Pocket Organizers: Extending your EDC Options

   09.27.17

Pocket Organizers: Extending your EDC Options

Even as EDC enthusiasts, sometimes we need to face facts – we’re carrying too much stuff. Whether it’s your backup blade or that mini-lighter, the pockets of your cargo pants are bulging with seldom-used tools. Thankfully, companies like Maxpedition and Vanquest are offering special pouches designed to clean up your carry.

Let’s get the obvious question out of the way: No, I don’t actually carry this in my pocket. It generally lives in my work bag, though it’s always ready to be tossed into a suitcase or hiking pack. I’ve found this to be a one-stop solution for the old “Two is one, one is none” axiom of EDC. Here’s a peek at the system I’ve assembled.

The Pouch

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Vanquest PPM – SLIM 2.0 – From Vanquest’s line of Personal Pocket Maximizers, this serves as a nice alternative to the popular Maxpedition pouches. My model is from the previous generation, lacking some of the space innovations of the 2.0. Its pouches, zippers, and stitching are all top-notch.

The Contents

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Ontario RAT II – A well-built inexpensive knife that I trust for a variety of applications. I’m anxiously awaiting a version with D2 steel.

ThorFire PF04This well-built flashlight offers several modes, topping out at 210 lumens for 55 minutes. Read my full review here.

Two AAA Batteries – For use in the flashlight or whatever else comes along.

Lanksy BladeMedicI keep this for sharpening emergencies, but it’s really not a great tool. It’s functional, but your blade will probably need some rehab after a run in with this medic.

True Utility FireStashAn excellent way to pack a backup flame. I recently used this while camping in the high Colorado hills, when my other methods failed to ignite. Full review here.

Homemade Med Kit – I’ve packed bandages, cotton swabs, floss picks, and a few alcohol wipes into a blue sandwich bag. This has come in handy in the field and at the shooting range when a fellow developed a nasty case of slide-bite.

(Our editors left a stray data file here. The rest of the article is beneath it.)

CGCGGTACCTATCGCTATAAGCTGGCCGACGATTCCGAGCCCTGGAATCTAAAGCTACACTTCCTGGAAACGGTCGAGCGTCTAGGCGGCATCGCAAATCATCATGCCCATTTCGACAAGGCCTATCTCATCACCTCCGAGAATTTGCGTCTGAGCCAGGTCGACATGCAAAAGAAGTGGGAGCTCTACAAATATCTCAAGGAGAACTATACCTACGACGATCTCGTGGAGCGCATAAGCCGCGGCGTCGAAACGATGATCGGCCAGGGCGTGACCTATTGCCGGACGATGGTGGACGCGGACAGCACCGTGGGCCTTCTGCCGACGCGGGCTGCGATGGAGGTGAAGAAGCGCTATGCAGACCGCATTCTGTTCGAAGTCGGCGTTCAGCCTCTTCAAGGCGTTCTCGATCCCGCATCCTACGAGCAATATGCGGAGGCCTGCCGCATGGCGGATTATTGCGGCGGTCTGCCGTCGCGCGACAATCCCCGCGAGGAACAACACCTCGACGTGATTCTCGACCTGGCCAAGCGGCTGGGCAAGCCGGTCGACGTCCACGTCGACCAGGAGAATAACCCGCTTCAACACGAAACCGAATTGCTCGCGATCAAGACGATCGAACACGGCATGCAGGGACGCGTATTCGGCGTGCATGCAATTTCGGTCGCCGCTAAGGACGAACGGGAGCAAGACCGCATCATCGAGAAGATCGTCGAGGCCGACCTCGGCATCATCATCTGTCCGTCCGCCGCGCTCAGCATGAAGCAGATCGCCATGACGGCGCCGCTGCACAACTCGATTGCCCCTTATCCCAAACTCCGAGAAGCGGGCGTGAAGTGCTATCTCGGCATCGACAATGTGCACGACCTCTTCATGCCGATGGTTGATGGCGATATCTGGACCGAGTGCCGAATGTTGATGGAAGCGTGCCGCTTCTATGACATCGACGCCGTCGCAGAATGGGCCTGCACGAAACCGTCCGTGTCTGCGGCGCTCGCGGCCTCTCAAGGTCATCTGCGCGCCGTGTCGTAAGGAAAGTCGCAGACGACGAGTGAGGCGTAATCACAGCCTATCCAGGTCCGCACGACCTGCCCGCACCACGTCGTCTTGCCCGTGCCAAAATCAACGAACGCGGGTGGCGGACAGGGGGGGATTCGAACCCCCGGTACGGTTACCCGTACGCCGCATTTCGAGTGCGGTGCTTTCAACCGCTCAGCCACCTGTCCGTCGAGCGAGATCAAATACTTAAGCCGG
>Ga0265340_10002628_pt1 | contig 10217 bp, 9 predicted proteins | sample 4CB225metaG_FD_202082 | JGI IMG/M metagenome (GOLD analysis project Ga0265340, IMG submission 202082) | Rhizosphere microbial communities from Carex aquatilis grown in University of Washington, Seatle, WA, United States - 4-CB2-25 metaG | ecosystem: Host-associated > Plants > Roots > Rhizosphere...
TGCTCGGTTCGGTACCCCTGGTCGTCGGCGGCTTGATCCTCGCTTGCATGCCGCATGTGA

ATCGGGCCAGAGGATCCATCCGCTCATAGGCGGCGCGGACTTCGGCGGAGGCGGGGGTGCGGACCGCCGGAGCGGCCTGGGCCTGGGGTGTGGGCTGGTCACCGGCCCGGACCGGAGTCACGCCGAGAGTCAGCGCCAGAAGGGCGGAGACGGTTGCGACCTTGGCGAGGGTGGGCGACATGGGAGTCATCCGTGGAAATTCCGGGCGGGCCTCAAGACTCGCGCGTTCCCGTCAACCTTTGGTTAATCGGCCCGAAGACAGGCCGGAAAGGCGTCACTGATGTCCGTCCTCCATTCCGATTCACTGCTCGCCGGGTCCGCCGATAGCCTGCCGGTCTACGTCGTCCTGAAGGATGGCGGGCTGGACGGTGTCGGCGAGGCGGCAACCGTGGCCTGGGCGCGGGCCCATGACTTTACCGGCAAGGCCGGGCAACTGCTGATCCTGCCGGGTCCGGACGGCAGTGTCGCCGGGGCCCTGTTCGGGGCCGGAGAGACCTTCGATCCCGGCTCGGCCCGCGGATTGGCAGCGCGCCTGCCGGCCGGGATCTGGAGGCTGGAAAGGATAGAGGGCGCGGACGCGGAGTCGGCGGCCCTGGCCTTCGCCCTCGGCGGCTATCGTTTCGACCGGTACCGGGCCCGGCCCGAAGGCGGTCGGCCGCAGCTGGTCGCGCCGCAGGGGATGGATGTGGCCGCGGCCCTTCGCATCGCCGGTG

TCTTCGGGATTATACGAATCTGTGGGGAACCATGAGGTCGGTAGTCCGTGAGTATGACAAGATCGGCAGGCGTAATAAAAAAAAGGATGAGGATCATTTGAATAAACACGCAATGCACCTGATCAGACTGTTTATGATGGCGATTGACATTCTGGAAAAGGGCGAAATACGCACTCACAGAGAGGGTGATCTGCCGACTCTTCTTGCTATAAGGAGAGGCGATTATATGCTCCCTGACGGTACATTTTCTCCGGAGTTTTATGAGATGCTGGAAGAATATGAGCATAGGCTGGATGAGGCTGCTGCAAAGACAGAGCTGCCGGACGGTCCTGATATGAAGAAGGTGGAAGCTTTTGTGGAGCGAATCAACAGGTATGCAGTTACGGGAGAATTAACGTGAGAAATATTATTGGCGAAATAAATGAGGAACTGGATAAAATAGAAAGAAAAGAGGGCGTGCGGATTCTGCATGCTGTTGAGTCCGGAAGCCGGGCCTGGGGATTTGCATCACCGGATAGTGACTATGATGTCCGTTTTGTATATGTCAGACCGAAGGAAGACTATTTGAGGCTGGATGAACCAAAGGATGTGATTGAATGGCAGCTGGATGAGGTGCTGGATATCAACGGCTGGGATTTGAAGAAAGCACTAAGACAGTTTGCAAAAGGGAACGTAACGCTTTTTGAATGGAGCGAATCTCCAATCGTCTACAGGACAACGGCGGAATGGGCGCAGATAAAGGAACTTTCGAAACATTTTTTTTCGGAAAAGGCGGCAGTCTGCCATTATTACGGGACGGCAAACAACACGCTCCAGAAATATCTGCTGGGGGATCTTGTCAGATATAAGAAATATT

Phillips Sport Earbuds – I hate these things, but they’re damn near indestructible. The sound quality is pretty good, but the hard plastic earpieces cause significant discomfort after just a few minutes. Still, they’re reliable and hi-vis.

Burt’s Bees Lip Balm – Good for chapped lips, cracked skin, and even relieving small burns. I’ve used this to quiet the sting of scalds around the campfire.

Fisher Bullet Space Pen – Not the most comfortable or elegant writing instrument, but it’ll put a mark on damn near anything. It’s compact, sturdy, and eminently reliable. I also carry a replacement cartridge next to the med kit. Full review here.

Leatherman Squirt P4 – One of my favorite multitools, slightly sturdier than my Leatherman Style PS. I’ve been meaning to upgrade to the linked PS4 model with scissors, but haven’t gotten around to it yet.

Rite-in-the-Rain Notepad – This sturdy tablet packs a great amount of versatility. Its waterproof paper pairs perfectly with the Fisher Bullet.

Safety Pin – Hey, you never know when you’ll need a pin. I’ve used this for reaching tiny buttons and pins in recessed spaces.

Duct Tape Card – Take a bunch of duct tape and wrap it around an old gift card, and you’ve got a DIY tape supply.

Cash – It never hurts to have a bit of cash for unexpected expenses. (And no, I won’t tell you how much.)

Lens Cleaning Cloths – I don’t wear glasses, but I’ve used them for cleaning my phone, knives, and other implements.

Bear Grylls Pocket Survival Guide – This came with the first firesteel I bought, and I didn’t know what else to do with it. Don’t judge me.

Conclusion

This is just the latest iteration of my personal loadout. Like all aspects of EDC, its options vary depending on situation and usage. But whatever your needs, pocket maximizers such as those from Vanquest and Maxpedition are a great way to keep extra gear close at hand.


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